• number_of_units defines how many units of a certain unit type are available. Typically this parameter takes a binary (UC) or integer (clustered UC) value. To avoid confusion the following distinction will be made in this document: unit will be used to identify a Spine unit object, which can have multiple members. Together with the unit_availability_factor, this will determine the maximum number of members that can be online at any given time. (Thus restricting the units_on variable). The default value for this parameter is $1$. It is possible to allow the model to increase the number_of_units itself, through Investment Optimization
• unit_availability_factor: (number value or time series). Is the fraction of the time that this unit is considered to be available, by acting as a multiplier on the capacity. A time series can be used to indicate the intermittent character of renewable generation technologies.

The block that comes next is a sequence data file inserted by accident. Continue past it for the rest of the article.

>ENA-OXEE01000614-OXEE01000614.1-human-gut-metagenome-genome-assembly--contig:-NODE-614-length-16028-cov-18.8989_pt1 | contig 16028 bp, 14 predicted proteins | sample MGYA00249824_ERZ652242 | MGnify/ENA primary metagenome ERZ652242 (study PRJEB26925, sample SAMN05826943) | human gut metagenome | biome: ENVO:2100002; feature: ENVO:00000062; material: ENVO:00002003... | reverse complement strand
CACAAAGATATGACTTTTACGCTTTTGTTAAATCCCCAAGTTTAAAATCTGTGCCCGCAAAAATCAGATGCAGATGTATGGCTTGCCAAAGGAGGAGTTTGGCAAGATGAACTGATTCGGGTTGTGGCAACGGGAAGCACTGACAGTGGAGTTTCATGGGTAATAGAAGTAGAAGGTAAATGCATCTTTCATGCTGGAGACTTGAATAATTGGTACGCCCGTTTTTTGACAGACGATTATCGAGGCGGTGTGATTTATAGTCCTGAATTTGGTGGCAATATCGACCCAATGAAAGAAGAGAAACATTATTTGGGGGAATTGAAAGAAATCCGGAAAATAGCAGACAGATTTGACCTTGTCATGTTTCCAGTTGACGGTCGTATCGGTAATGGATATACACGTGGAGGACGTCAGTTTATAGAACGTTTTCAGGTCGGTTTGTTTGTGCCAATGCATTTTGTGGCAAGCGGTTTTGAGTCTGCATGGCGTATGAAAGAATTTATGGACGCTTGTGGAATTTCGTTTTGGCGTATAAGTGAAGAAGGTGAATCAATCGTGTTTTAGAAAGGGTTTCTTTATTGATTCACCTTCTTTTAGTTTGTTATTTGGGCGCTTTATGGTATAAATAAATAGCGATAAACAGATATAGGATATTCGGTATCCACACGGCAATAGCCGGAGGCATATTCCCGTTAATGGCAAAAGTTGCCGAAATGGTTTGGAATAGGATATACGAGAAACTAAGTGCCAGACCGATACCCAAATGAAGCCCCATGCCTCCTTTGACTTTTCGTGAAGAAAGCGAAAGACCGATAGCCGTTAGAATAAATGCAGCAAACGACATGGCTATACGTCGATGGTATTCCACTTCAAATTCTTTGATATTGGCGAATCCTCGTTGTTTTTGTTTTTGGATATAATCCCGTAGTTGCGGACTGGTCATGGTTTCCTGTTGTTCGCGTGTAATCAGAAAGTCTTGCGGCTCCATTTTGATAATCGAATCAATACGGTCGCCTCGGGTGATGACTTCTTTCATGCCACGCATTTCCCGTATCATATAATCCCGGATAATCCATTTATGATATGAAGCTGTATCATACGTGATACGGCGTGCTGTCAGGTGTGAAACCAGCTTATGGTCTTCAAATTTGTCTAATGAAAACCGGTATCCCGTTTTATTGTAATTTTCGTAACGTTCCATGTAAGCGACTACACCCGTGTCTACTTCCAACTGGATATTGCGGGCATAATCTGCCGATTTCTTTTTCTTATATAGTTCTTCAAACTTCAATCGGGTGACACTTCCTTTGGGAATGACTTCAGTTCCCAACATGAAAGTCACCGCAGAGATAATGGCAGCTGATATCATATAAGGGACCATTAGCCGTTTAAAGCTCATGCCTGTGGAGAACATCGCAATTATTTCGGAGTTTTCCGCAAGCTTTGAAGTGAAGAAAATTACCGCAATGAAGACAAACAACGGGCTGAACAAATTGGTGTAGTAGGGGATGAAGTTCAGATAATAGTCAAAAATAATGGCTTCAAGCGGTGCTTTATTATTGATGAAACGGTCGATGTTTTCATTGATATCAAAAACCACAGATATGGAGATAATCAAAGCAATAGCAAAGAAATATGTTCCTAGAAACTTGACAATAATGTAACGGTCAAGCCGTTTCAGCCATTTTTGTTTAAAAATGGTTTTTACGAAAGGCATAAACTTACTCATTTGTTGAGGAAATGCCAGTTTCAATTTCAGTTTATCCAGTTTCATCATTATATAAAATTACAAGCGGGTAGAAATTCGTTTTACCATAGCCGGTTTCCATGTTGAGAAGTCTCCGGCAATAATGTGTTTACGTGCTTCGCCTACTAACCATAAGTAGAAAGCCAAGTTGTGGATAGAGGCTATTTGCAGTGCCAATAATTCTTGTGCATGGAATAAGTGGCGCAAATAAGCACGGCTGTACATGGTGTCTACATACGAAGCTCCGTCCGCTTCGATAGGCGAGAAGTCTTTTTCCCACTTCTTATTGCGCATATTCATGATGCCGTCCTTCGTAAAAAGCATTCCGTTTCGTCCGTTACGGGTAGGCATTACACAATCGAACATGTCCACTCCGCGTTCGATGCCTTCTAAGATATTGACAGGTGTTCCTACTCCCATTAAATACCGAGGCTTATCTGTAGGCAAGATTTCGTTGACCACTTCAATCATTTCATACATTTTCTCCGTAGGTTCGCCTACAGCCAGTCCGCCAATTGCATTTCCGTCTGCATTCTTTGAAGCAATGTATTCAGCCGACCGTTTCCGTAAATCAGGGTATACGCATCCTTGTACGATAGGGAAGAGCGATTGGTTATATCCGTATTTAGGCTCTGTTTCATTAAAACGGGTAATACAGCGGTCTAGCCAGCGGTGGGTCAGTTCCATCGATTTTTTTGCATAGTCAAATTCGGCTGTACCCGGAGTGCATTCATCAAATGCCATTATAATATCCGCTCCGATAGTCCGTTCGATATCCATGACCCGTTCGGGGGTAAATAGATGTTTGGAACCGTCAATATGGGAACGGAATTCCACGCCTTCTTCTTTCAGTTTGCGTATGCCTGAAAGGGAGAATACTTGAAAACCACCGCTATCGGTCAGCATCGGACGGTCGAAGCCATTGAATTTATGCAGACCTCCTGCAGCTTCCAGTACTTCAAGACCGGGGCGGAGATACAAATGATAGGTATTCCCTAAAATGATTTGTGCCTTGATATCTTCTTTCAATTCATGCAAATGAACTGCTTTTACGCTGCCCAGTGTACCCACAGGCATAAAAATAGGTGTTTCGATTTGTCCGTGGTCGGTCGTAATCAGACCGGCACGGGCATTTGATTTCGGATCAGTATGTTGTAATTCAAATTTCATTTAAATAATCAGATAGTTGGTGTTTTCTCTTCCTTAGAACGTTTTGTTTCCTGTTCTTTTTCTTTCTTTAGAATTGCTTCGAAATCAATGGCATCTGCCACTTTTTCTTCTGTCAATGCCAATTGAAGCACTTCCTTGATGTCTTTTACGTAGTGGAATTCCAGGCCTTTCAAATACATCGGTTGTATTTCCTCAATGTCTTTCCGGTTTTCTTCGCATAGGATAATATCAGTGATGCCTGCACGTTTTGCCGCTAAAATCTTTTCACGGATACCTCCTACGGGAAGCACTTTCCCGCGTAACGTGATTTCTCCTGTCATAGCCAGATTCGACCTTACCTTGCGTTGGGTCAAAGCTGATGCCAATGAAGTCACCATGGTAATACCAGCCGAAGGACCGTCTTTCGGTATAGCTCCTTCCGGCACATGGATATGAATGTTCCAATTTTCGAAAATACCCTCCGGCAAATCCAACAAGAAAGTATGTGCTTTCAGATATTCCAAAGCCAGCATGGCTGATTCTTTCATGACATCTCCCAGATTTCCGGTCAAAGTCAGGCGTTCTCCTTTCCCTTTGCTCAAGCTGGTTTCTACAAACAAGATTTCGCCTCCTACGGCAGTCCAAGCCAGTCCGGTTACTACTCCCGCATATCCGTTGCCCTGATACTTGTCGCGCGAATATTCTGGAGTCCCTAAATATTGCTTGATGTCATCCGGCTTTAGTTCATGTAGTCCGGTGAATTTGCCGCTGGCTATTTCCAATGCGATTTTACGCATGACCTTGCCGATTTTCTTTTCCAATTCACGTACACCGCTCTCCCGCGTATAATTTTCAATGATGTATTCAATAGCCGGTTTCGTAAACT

• start_up_cost: "number value". Cost associated with starting up a unit.
• shut_down_cost: "number value". Cost associated with shutting down a unit.

## Illustrative unit commitment examples

### Step 1: defining the number of members of a unit type

A spine unit can represent multiple members. This can be incorporated in a model by setting the number_of_units parameter to a specific value. For example, if we define a single unit in a model as follows:

• unit_1
• number_of_units: 2

And we link the unit to a certain node_1 with a unit__to_node relationship.

• unit_1_to__node_1